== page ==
Ahead of the Day for Life celebrated on Sunday in Ireland, the country’s bishops invite reflection on supporting the terminally ill.
By Vatican News reporter
“Against the backdrop of the recent proposal to introduce assisted suicide, both in Ireland and the UK, this year’s Day for Life message urges Catholics to consider a more positive and compassionate response to personal care. at the end of life. “
These were the words of Bishop Kevin Doran, president of the Commission for the Life of the Irish Bishops’ Conference, recalling the theme of the Day for Life this year, which will be celebrated this Sunday, October 3; “The Good Samaritan: a model of compassion.”
The Day for Life which has been observed in Ireland since 2001 was instituted by Saint John Paul II to encourage the Church around the world to promote and celebrate the sanctity of life.
In his encyclical letter Evangelium vitae of 1995, Pope John Paul II proposed that “each year in each country be celebrated a day for life” to “promote in individual consciences, in families, in the Church and in civil society, the recognition of the meaning and value of human life at every stage and under all conditions. “
The Good Samaritan, a model of compassion
“Jesus gave us the image of the Good Samaritan as a model of our compassion and our solidarity with those who find themselves vulnerable and who fear being abandoned in their definitive illness”, notes Bishop Doran, also recalling the content of the Samaritanus document. bonus from the Congregation for the Doctrine of the Faith on the care of people in critical and terminal phases of life.
The Bishop adds that to promote a culture of life, we must first overcome the fear of speaking about death and specifies that in this, Christians are supported by faith in the resurrection of Jesus and that the support of prayer and the opportunity to share faith can be of great help.
In its pastoral message for this year’s Day of Life, the Bishops’ Conference points out that the Covid-19 pandemic has brought to light the fragility of life and the reality of death, and that in Ireland alone, more than 8,000 people have died as a result of Sars-Cov2.
The bishops note that as an incredible spirit of solidarity was emerging in hospitals, testing centers, immunization clinics, schools, churches, supermarkets and many other places, and attention was growing for people most at risk, Parliament has been invited to debate legislation on assisted suicide.
The legislation was rejected by the parliamentary committee on justice as flawed, but the Bishops’ Conference expresses its dismay that the principle of assisted suicide has not been rejected and that indeed it has been proposed that the matter be considered by a special commission, which must submit its own report.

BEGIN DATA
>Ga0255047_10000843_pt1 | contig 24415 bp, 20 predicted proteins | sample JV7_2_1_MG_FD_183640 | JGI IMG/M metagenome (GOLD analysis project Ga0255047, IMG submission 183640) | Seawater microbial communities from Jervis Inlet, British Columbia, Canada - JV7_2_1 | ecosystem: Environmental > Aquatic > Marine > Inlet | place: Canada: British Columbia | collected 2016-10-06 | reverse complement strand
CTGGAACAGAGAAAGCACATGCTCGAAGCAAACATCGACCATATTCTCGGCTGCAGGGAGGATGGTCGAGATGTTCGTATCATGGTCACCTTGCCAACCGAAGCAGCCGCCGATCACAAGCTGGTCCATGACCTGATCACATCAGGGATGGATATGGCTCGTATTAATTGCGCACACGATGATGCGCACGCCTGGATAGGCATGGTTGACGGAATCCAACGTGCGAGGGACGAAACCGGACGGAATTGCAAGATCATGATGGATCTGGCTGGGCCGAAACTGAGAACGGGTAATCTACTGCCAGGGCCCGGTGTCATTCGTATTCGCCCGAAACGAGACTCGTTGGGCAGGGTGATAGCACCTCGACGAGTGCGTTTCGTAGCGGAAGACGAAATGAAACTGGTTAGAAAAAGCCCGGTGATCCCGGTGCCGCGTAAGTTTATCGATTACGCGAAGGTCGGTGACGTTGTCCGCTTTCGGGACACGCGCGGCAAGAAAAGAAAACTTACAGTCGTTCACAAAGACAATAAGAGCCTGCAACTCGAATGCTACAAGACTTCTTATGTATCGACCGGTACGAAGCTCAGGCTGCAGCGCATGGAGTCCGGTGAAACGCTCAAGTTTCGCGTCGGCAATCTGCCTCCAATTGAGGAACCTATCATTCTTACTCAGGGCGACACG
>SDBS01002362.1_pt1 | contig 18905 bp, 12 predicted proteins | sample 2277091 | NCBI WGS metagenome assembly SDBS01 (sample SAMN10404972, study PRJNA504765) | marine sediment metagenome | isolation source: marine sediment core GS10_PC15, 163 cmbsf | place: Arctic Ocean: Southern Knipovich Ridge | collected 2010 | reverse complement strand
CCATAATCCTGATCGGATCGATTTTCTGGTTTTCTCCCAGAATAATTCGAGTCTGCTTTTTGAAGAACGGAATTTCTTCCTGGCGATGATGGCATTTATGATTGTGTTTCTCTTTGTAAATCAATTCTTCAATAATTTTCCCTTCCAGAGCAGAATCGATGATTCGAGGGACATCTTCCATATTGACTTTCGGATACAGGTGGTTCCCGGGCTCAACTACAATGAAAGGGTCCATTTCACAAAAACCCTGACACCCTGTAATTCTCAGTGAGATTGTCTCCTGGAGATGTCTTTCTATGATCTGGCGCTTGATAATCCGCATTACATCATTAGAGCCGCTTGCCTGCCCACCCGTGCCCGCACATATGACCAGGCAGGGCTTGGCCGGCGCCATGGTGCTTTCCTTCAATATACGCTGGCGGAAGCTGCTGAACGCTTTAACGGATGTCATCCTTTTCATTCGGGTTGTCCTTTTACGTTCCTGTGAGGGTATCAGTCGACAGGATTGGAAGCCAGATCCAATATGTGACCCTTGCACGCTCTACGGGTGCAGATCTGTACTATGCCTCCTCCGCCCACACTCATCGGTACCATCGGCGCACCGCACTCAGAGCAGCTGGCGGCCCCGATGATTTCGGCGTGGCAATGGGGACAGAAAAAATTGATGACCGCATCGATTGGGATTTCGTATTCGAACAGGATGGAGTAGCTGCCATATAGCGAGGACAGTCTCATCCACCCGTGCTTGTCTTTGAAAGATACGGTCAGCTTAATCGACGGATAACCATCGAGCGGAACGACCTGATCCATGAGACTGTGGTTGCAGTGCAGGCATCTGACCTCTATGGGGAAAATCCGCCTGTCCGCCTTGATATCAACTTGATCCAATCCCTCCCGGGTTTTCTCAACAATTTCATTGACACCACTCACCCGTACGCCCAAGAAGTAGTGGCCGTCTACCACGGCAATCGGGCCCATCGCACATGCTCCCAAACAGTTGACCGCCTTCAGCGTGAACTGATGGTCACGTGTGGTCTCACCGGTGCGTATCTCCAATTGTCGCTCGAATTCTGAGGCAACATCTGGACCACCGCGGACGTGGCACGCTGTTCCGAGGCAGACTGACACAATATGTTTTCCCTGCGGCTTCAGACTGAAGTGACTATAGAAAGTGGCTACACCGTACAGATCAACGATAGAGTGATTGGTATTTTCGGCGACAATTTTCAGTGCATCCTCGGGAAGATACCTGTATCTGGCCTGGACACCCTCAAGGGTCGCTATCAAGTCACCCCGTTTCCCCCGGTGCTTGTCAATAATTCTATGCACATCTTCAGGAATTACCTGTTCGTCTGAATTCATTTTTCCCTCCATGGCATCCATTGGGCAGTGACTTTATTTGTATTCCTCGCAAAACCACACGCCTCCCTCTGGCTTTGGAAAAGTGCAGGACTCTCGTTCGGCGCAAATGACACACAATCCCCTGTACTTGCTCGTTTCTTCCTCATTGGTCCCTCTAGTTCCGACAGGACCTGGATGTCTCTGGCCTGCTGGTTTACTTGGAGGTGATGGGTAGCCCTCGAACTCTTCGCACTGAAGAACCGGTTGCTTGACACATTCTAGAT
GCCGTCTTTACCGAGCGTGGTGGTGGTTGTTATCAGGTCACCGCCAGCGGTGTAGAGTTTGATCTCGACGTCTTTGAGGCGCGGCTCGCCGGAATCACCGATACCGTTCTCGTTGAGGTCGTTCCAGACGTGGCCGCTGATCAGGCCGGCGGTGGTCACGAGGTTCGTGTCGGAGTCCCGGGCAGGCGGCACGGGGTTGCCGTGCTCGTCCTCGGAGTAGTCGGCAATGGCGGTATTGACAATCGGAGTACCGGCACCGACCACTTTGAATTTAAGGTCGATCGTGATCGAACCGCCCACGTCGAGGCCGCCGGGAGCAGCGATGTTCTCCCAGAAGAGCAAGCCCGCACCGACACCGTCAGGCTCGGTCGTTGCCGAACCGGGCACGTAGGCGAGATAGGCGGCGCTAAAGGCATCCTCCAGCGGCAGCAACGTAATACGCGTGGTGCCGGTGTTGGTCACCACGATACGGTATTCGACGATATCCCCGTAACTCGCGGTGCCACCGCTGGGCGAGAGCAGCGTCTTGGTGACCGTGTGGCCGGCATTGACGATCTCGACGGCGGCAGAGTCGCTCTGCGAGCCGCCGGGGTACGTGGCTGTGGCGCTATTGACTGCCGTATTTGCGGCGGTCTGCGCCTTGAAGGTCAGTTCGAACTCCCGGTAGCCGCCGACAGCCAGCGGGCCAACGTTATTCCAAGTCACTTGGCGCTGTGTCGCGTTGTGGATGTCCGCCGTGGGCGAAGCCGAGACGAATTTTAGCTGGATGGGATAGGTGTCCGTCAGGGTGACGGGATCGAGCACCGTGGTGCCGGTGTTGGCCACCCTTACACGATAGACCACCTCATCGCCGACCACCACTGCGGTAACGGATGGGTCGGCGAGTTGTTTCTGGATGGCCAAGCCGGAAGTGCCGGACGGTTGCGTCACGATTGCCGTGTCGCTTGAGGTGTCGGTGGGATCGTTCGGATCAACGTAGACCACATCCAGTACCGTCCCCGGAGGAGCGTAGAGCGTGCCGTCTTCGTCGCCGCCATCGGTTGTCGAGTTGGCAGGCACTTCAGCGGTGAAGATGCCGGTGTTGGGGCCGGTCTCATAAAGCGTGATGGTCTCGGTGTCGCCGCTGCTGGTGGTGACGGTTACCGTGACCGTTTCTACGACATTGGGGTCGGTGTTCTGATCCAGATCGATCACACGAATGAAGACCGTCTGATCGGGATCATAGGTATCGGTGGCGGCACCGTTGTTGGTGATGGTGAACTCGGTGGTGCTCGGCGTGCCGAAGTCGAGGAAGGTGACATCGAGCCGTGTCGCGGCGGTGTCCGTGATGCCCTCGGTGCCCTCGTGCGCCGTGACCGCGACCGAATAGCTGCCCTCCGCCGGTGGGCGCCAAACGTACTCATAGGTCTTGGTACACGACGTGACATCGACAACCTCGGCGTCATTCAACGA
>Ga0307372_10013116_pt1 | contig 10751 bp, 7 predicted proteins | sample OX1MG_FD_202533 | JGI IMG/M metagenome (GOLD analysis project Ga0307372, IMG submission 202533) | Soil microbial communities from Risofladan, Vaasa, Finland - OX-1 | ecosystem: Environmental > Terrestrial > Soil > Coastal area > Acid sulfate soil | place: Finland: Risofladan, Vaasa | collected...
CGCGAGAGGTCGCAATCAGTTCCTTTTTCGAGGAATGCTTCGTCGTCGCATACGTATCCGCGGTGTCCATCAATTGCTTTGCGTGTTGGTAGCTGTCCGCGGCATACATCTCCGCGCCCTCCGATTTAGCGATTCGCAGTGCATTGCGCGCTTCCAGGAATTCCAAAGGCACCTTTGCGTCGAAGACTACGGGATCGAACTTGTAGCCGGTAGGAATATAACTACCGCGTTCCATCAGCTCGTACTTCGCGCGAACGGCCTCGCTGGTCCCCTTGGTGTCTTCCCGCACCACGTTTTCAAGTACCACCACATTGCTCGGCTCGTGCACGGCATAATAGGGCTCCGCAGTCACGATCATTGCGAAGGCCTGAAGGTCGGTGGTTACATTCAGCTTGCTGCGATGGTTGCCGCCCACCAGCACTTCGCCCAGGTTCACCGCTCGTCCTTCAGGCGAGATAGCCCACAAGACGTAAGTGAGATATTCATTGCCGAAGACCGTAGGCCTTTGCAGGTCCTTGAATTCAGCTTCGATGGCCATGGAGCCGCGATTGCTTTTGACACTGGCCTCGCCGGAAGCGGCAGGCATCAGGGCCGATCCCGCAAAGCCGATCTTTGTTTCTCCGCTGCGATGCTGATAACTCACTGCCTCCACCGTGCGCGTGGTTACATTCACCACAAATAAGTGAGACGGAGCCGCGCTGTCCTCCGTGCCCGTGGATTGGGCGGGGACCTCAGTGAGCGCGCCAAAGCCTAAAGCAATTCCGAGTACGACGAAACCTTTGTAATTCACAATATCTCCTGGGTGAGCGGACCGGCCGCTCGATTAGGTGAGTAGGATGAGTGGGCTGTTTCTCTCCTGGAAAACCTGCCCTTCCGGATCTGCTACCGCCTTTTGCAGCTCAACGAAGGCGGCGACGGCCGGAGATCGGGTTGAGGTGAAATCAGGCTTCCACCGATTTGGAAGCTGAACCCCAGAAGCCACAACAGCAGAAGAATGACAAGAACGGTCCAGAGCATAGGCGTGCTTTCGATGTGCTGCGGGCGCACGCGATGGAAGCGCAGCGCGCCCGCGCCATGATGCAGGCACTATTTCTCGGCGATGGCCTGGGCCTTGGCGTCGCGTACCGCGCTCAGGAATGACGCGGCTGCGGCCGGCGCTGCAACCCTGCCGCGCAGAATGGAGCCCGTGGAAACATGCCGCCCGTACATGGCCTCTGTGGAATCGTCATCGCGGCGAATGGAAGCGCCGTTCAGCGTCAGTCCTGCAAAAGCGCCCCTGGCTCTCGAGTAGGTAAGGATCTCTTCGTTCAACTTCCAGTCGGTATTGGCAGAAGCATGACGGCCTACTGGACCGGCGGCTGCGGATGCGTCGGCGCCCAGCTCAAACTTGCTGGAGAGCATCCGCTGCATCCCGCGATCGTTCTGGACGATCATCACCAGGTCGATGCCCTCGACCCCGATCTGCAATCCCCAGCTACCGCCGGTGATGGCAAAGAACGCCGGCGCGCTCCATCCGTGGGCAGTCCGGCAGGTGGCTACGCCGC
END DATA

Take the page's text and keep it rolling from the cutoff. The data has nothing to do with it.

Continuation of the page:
“Compassion is often presented as a justification for assisted suicide,” note the bishops, “but to have compassion means” to suffer with “someone.
Support for terminally ill patients
Assisted suicide reflects a lack of compassion in society. This is not meeting the challenge of caring for terminally ill people, or people with disabilities or dementia, as they approach the end of their life. self-destruction of another person. “It is one thing to let life take its natural course, with an appropriate management of pain and stress, without artificially prolonging it with painful treatments”, underlines the bishops’ conference, “it is quite another to participate actively and deliberately at the end of another’s life.
The bishops also note that a feature of the legalization of assisted suicide in some jurisdictions is that, having become legal, it is presented and perceived as something right to do, the right thing to do. The bishops’ conference message adds that assisted suicide presupposes the presence of a person with specific skills, “ready to ‘help’ cause the death of another person,” and that these “suitably qualified persons” are presumed to be health professionals.
But the bishops point out that medical professionals have privileged access to the human body and to medicines for the express purpose of healing and relieving pain and that, instead, actually performing the act that ends life. another person would be seriously unethical. and the credibility of the health professions.
Instead, the bishops’ conference applauds the efforts of the Hospice Care movement, which promotes a culture of good living to the end. “By doing normal things with the terminally ill, we can help strengthen their sense of ‘normalcy’ which can often be undermined by the ‘routine of illness’,” note the bishops.
“The experience of the presence, the fellowship, and even the acceptance of limitation and addiction, when we take the time to appreciate them, can greatly enrich later stages of life.” Finally, the bishops conclude their message by recalling that Jesus’ attitude towards the sick and the marginalized has much to learn about the value of the time devoted to caring for one another.